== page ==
How many words should your toddler know? If your tot hasn't exactly mastered language use, don't worry. Young children are still in the early stages of development and they may not follow a set schedule. This makes it important to understand what is possible and expected for your child's age. Take a look at what you need to know about toddler language development and how daycare can help.
Are There Specific Milestones a Toddler Should Meet?
Instead of thinking about development as a series of set milestones your child needs to meet at precise week or month target dates, look language growth as a continuum. While your child should progress from simple skills to more complex abilities during this time period, you shouldn't mark expected developmental dates on a calendar.
As your child transitions from infancy into the toddler years, they should start to recognize familiar words, follow basic directions, and may say 10 or more words. By two years of age, many toddlers can use two-word phrases, ask questions (again, using two-word phrases), follow commands, and may have a vocabulary of up to 50 words.
What Happens If a Toddler Doesn't Meet a Language Milestone?
Different toddlers will build their language skills and expand their vocabulary at different rates. For some children, the specific month, date, or age isn't the most important part of language development.
If your tot says 45 words by age two, and not 50, you don't need to worry. But if they have no vocabulary or struggle with other language areas, bring your concerns to an early childhood professional or pediatrician.
How Can Daycare Help Language Development?
Language development doesn't happen in a bubble. Without the ability to hear words or communicate with other people, a child won't progress as expected. Even though you might provide plenty of opportunities for your toddler to listen and speak, the addition of other adults (childcare teachers and staff) and peers can make language easier for your child to learn.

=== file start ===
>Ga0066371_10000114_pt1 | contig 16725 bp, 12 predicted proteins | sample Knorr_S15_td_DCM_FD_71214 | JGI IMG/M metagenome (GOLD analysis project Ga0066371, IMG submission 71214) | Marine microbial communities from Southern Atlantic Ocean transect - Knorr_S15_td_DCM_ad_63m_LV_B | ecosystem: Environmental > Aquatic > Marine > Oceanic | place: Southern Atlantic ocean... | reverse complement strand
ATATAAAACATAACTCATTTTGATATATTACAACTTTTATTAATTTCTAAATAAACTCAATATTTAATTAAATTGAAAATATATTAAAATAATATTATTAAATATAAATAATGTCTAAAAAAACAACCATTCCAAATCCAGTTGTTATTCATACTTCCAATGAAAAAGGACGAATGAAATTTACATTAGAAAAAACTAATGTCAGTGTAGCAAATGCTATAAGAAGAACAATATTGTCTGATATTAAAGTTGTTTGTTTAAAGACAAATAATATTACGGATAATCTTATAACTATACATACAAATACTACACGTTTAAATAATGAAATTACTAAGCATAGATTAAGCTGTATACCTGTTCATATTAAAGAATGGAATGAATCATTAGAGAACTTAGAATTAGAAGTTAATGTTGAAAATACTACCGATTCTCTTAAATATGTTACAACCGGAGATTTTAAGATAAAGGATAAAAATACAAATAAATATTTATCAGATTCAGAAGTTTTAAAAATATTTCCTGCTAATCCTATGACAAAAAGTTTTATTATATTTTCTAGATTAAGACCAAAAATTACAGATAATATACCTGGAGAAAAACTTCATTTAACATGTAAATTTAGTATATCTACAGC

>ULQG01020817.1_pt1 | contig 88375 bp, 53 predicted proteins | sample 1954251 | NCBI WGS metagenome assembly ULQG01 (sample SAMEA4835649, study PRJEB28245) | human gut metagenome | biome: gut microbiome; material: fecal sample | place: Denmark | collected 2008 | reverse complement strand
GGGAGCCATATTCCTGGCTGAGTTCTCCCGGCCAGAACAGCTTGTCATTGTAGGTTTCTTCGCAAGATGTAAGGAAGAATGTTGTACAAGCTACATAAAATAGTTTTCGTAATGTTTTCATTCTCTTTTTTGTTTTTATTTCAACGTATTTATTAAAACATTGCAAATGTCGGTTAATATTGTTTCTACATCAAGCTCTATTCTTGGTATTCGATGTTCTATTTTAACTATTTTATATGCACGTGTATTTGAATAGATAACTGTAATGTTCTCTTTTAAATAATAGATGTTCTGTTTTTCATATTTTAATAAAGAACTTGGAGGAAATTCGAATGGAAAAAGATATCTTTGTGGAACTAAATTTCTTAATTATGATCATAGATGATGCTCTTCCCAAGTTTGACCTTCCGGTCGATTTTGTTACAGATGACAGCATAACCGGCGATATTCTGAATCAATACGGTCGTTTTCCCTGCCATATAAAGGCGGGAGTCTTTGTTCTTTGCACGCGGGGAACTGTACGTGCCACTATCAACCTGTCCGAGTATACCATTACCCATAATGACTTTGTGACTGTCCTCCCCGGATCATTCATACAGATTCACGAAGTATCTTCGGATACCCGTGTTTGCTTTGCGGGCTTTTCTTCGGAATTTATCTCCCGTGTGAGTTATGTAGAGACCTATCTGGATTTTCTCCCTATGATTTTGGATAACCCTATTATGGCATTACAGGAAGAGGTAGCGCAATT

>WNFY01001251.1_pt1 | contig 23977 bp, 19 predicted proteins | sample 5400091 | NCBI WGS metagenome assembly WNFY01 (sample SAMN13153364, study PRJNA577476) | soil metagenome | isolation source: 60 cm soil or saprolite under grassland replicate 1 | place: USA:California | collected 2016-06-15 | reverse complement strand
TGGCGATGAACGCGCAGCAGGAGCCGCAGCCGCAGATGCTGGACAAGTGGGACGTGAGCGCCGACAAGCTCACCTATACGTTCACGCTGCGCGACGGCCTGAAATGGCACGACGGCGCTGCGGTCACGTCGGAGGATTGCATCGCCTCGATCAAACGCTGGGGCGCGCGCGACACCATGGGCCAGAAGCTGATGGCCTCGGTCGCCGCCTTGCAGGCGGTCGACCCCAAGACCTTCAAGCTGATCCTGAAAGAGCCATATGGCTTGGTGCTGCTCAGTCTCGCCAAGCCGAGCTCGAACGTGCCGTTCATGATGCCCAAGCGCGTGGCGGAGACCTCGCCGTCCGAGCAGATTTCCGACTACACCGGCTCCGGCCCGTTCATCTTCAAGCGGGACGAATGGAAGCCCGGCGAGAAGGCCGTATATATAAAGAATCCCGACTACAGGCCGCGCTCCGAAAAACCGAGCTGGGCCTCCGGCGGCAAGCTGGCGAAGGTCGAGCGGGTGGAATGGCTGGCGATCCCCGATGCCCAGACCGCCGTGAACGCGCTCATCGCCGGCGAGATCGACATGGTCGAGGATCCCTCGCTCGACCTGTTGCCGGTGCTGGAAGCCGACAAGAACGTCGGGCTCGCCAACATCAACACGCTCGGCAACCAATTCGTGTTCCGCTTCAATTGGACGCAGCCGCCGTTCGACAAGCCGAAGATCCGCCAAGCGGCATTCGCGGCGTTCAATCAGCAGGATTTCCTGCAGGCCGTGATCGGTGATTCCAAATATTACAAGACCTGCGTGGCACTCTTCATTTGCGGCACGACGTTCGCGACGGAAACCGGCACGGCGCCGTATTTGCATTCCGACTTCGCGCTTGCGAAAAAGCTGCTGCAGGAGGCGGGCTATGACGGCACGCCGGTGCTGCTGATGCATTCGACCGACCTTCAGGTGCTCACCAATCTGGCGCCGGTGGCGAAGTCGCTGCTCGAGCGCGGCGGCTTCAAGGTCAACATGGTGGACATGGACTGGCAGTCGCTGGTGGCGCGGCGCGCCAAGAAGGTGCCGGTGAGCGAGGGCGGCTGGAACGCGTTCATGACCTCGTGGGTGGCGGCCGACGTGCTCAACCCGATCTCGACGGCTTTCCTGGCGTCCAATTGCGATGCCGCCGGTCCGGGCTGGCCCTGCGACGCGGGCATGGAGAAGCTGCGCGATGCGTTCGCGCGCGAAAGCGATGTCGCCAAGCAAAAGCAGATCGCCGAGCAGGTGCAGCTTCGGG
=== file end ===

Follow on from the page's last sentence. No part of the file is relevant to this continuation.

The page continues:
The childcare center environment provides your toddler with the chance to use language in social situations. This includes interactions with the teacher as well as play periods with like-aged children. Along with child-to-teacher and child-to-child communication, the early learning setting also gives your toddler the chance to build their vocabulary.
Content-based activities/lessons and story times allow your child to hear new subject-specific words. These could include science, art, math, or movement-related words.
Child language development isn't a choppy, milestone-marked path for your toddler to follow. From their first words and onto their first sentences, you should hear a gradual progression in your tot's speech use, vocabulary, and ability to communicate. If you're looking for ways to boost skills, talk to your toddler's teacher about classroom connections and at-home ideas.
For more information, contact a daycare center in your area.